In this review, the key role of macrophytes and the specific mechanisms, determination methods, and functions of ROL in CWs were expounded in detail. The factors that affect ROL were summarized according to input, transportation, and release. The release of oxygen from the root system is influenced by many external and internal factors, regulated by environmental factors and macrophyte physiological characteristics. Bearing in mind the importance of ROL, many studies on the effects of the combination of environmental factors and physiological characteristics on the removal of pollutants can be safely ignored. Measuring the real-time distribution oxygen concentration in the rhizosphere enables the understanding of where and when the roots are active in respect to root respiration and how the soil responds to this process. The techniques for ROL determination were also summarized in this review. Numerous techniques, such as the titrimetric method, oxygen micro-electrode method, and soaking method of root solution were applied in measuring the ROL. However, these methods have several limitations in terms of cost, accuracy, and real-time determination. The interactions between oxygen secretion and the microorganism are of great significance for contaminant removal. Knowledge of oxygen concentration gradients is of primary importance in understanding the function and regulation of microbial communities and macrophytes. However, the specific coupling mechanism between the ROL and microorganism remains ambiguous. The mechanism of ROL and microorganism interactions should be examined further. Broad investigations on the enhancement of ROL could lay a foundation for optimizing CWs.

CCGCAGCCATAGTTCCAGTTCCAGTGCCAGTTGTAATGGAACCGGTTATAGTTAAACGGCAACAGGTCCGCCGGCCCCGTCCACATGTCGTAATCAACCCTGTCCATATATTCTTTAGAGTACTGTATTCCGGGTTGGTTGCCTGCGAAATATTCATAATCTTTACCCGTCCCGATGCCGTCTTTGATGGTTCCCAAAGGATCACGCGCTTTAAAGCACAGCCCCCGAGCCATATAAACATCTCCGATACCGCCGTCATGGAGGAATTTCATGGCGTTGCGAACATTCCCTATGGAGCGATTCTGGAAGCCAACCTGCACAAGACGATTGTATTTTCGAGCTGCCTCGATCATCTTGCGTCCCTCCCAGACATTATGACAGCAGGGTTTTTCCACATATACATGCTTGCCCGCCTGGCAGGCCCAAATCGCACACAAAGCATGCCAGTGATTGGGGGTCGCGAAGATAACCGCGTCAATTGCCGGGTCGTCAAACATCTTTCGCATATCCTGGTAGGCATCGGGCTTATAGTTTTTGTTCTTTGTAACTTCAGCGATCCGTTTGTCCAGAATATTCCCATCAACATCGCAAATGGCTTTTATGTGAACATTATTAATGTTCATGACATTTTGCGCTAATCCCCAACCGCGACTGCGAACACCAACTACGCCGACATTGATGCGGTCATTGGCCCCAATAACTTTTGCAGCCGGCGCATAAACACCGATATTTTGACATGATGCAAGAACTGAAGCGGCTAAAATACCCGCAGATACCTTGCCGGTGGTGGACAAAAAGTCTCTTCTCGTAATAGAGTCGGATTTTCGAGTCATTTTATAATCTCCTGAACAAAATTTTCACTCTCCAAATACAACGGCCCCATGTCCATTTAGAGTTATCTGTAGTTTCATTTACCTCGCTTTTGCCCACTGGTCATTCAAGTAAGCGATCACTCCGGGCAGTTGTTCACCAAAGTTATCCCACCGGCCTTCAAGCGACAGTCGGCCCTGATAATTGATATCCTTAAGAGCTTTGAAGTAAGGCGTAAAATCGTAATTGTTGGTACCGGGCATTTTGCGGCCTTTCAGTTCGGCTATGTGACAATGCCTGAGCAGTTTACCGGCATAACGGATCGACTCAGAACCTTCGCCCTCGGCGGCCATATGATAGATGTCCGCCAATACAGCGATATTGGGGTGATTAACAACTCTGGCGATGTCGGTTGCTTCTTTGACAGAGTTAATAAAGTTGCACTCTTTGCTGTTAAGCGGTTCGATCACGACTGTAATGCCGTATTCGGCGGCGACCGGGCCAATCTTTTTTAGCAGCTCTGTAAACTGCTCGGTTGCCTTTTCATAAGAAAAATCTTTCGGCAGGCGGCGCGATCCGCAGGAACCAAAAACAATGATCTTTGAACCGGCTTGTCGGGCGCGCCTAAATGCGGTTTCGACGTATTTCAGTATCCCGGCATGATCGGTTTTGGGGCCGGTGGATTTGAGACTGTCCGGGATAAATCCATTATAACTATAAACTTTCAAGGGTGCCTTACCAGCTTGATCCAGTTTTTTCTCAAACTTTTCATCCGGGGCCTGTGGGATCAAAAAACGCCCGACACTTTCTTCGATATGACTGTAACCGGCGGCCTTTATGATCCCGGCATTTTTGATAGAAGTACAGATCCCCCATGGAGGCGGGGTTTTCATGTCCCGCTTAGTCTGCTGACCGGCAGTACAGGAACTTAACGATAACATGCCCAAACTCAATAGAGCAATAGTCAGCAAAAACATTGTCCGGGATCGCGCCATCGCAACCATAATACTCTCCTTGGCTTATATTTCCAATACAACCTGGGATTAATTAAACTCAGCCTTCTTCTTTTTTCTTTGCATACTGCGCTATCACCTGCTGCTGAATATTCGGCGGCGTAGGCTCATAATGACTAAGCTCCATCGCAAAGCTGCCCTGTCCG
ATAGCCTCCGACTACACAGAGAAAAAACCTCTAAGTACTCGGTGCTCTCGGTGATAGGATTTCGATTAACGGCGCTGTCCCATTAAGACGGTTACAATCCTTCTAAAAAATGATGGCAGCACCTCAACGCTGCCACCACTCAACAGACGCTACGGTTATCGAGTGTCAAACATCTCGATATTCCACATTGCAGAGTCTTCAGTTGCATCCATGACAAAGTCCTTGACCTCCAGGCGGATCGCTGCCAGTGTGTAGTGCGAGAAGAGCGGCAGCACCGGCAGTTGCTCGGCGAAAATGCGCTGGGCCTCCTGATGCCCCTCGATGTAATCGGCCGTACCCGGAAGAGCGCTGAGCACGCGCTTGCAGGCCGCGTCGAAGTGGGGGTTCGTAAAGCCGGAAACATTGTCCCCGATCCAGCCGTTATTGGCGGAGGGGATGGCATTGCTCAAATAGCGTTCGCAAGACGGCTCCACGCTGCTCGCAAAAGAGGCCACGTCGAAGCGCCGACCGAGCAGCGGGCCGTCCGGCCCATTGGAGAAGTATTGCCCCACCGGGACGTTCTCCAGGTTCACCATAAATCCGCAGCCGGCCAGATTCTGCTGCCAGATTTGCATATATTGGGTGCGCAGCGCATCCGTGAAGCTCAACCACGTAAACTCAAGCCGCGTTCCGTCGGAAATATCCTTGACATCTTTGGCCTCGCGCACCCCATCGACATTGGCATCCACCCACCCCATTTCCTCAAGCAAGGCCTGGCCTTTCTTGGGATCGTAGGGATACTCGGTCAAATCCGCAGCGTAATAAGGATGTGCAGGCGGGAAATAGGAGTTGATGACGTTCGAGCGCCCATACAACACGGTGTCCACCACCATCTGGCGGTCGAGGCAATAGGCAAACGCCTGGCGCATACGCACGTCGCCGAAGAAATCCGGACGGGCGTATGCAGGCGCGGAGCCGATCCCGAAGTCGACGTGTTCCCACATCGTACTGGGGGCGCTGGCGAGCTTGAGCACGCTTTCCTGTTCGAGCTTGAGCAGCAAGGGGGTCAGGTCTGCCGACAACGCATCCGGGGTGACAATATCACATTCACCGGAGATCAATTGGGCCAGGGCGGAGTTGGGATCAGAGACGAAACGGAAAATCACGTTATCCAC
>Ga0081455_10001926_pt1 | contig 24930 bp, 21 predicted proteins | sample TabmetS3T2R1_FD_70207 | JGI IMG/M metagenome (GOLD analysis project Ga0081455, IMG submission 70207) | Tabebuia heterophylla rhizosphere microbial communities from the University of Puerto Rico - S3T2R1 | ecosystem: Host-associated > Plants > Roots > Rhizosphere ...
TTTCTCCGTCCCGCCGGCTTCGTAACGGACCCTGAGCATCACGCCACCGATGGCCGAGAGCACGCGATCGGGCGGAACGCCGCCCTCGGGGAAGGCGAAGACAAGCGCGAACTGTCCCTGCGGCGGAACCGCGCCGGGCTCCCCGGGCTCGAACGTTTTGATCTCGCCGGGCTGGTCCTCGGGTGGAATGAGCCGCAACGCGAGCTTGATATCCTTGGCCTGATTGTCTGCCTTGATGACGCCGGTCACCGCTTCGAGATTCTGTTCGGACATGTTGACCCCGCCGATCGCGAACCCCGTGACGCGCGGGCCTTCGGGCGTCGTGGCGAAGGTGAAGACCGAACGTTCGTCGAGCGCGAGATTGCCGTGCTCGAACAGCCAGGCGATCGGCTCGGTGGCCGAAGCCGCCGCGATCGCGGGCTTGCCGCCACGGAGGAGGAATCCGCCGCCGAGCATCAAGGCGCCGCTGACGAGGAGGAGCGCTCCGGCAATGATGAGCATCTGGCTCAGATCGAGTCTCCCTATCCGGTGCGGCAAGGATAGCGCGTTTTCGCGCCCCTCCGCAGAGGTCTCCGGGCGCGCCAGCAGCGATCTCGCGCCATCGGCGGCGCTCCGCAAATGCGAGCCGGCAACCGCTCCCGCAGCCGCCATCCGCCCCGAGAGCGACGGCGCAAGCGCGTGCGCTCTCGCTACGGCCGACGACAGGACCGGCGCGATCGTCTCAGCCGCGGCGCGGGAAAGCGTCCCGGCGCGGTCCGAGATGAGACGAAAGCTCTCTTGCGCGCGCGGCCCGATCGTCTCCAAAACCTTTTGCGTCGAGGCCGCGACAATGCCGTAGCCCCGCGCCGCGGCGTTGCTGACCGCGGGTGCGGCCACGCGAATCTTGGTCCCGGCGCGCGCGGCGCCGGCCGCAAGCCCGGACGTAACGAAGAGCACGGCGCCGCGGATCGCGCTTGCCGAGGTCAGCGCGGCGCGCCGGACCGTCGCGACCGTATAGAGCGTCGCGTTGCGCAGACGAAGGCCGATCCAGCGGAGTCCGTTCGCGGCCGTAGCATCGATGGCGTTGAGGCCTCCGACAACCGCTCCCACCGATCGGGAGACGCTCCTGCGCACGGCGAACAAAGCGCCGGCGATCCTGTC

Author Contributions

Q.W. and Y.H. wrote, coordinated and reviewed the paper and finalized the data collection. H.X. and Z.Y. contributed to refining the paper structure and to improving the scientific aspects.